- There is a shameful "gap" in performance between affluent white students and poor minority students.
- But even our affluent white students suck compared to the rest of the world.
- The problem, then, must be in our schools.
- While there may be other factors involved, we really can't wait to fix those; we need immediate action, and we can take that by "reforming" schools.
- These "reforms" will create innovation and accountability, which is what has been missing from the public school "blob."
- These reforms - charter expansion, test-based teacher evaluation, vouchers, de-unionization, gutting tenure, merit pay, ending seniority - will raise student achievement.
The answer to these, in turn, is:
- No one argues that the lower performance of poor minority students is shameful and must be fixed. But in every country in the world, the poor have worse educational outcomes than the rich. Doesn't that tell you something?
- Affluent white students in America actually perform well in international comparisons. The few "studies" that claim otherwise do not take into account the curvilinearity of America's correlation between test scores and socio-economic status; in other words, poor and middle class students pay a greater price for not being rich than in other countries.
- At least 60% of student outcomes are based on student characteristics and background. America is a highly-unequal nation. While we can and should try to make our schools better, the solutions to the problems of inequality and chronic poverty clearly lie outside of our public education system.
- We will never equalize educational outcomes until we provide a basic standard of living for every citizen of this country. We could rapidly implement plans to provide universal health care, create jobs, rebuild our infrastructure, make taxes truly progressive, and get monied interests out of politics and our media. So why don't we? It is not a coincidence that the wealthiest people in this country are behind the corporate "reform" movement: they are happy to lay America's problems at the feet of our public schools system so that we, the people, are distracted from having a serious discussion about inequity, chronic poverty, and racism.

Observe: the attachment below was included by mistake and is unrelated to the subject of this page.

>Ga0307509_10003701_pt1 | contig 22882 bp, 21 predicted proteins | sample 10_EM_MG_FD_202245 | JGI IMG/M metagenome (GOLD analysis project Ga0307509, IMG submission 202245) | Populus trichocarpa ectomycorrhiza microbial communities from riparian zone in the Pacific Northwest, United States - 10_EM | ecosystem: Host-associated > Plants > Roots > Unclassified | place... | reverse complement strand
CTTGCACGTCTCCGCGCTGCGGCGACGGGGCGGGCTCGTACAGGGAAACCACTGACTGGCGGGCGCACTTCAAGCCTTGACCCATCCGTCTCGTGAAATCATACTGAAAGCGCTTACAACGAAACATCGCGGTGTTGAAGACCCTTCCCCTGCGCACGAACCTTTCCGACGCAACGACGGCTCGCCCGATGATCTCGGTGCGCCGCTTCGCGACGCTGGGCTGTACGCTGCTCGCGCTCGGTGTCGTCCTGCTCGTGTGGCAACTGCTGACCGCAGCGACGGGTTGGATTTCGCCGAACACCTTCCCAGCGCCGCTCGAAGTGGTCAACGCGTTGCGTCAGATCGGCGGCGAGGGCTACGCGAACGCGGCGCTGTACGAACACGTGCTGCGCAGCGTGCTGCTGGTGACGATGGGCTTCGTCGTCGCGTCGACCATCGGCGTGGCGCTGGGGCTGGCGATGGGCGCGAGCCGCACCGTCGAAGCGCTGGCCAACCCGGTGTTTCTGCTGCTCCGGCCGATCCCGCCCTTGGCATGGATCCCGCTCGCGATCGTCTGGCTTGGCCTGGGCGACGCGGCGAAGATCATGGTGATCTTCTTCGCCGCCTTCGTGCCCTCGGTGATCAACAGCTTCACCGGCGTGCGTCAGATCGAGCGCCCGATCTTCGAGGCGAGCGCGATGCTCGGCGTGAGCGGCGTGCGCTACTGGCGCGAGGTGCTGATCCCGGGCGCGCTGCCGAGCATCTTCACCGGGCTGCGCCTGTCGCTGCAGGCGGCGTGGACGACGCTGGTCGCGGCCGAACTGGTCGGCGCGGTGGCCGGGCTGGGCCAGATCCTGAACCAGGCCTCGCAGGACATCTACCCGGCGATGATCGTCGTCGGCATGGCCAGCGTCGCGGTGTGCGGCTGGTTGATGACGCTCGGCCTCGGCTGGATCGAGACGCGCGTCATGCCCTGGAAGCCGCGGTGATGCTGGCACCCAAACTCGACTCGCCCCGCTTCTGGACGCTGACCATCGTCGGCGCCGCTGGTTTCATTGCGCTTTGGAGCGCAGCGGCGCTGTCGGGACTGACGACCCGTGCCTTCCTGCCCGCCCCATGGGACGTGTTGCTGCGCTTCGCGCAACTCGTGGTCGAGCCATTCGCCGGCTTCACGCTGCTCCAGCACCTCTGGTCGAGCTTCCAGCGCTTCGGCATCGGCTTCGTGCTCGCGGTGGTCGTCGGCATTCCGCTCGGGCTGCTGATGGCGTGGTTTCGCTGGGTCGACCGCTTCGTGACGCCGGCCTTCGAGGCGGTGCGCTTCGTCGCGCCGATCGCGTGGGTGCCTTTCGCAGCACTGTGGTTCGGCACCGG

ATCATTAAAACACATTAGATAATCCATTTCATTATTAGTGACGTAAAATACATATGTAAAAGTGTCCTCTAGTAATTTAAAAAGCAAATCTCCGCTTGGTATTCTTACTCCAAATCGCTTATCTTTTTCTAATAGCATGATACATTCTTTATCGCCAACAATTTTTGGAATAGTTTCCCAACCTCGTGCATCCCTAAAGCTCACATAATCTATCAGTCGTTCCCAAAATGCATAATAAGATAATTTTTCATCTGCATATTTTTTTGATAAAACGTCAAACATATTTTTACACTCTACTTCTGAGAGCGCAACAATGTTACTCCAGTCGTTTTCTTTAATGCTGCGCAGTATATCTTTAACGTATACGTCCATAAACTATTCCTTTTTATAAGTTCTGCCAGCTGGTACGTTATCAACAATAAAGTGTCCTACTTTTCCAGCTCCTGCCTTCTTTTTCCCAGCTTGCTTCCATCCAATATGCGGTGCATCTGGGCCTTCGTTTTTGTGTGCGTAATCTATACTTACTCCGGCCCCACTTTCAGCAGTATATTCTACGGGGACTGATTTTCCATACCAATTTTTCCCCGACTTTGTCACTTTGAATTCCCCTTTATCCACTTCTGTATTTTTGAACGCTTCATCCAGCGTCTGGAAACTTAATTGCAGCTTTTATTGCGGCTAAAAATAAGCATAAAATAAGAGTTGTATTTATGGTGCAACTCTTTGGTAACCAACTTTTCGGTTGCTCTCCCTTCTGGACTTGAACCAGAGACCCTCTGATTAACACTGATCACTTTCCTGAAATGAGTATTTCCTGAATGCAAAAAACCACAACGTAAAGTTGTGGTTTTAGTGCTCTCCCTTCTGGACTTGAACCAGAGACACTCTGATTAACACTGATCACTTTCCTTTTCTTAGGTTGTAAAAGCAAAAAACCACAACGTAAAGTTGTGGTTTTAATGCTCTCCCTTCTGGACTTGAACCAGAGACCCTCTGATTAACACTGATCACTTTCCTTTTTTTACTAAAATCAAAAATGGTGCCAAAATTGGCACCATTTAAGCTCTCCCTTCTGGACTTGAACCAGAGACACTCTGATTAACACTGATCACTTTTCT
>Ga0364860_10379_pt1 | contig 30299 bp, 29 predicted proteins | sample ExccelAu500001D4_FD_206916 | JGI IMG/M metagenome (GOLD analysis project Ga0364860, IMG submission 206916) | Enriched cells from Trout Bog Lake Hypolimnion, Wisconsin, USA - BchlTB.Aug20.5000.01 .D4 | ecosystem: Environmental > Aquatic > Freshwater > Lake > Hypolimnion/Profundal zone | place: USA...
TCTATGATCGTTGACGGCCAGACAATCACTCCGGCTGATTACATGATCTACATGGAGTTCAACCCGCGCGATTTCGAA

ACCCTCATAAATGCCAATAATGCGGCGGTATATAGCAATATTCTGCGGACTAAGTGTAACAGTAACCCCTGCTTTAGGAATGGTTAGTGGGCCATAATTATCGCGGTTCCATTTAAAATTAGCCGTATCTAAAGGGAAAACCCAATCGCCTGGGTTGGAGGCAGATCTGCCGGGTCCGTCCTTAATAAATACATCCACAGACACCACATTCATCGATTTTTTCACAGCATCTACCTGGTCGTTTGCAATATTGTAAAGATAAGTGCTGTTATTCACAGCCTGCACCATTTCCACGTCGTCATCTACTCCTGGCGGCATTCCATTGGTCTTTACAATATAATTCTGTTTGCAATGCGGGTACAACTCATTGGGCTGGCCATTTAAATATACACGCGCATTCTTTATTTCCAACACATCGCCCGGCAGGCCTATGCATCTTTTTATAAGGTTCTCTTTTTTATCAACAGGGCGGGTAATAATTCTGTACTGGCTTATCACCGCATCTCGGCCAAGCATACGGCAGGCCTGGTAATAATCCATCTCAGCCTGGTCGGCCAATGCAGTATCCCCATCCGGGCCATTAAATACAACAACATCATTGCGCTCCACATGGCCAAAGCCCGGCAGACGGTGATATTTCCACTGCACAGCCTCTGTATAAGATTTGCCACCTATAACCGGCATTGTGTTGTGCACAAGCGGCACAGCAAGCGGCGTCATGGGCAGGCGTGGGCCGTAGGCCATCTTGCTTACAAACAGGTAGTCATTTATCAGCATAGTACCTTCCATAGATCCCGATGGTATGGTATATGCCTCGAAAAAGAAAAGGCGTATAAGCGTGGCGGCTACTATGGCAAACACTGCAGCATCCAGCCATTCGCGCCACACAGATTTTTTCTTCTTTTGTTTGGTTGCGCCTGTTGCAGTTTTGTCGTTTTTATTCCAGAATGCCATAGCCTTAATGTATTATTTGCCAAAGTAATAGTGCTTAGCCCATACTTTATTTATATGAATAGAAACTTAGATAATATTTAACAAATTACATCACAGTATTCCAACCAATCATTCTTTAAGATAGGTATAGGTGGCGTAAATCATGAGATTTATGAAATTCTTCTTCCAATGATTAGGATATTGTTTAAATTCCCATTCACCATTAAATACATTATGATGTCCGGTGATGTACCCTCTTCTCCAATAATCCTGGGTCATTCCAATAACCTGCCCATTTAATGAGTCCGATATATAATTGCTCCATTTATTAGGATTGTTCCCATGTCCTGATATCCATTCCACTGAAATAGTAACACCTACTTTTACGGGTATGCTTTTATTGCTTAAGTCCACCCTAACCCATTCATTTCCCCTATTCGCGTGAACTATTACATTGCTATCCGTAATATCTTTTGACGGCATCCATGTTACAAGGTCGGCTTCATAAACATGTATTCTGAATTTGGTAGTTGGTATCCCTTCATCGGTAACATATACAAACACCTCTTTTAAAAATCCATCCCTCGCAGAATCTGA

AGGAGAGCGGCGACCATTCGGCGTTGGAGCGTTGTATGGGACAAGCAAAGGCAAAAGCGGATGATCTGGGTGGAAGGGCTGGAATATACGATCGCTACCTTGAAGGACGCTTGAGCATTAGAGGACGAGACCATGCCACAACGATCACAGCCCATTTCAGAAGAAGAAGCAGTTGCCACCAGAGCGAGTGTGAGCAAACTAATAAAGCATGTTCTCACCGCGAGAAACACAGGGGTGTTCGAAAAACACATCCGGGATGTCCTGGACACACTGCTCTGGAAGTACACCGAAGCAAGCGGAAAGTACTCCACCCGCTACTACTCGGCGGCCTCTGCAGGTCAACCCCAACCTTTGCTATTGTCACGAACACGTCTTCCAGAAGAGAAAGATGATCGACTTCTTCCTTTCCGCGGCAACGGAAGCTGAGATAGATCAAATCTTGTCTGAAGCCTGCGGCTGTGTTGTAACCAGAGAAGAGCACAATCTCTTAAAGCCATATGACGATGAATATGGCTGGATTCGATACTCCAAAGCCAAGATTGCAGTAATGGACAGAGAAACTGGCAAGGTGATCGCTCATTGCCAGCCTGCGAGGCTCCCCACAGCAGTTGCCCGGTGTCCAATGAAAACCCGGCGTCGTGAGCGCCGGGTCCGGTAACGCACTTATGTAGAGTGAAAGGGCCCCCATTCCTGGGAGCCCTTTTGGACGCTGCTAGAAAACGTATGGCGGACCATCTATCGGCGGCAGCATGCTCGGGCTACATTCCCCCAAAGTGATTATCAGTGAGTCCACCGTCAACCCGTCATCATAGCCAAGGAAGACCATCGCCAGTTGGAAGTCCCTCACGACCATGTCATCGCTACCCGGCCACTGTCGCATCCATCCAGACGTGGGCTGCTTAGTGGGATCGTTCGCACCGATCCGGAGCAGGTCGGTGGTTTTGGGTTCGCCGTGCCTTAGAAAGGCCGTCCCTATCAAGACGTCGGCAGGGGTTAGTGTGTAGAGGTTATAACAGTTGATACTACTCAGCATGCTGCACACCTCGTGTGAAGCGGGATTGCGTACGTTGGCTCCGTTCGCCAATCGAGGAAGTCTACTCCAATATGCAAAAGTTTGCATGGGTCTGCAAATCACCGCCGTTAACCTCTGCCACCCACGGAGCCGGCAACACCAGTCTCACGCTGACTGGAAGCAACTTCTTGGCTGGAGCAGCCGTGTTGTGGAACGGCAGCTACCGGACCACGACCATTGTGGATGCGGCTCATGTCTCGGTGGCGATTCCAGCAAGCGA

- Innovation in education is not the same as buying a lot of unproven digital junk. And professionals in every other field set standards of accountability for themselves, with appropriate public and governmental oversight. Teachers, however, have largely been left out of the "reform" conversation.
- There is no evidence that any of these "reforms" can be scaled up to provide meaningful improvements in student achievement.
I'll say that last one again so we are all clear:
There is no evidence that charter expansion, test-based teacher evaluation, vouchers, de-unionization, gutting tenure, merit pay, or ending seniority can be scaled up to provide meaningful improvements in student achievement.
It's really this simple...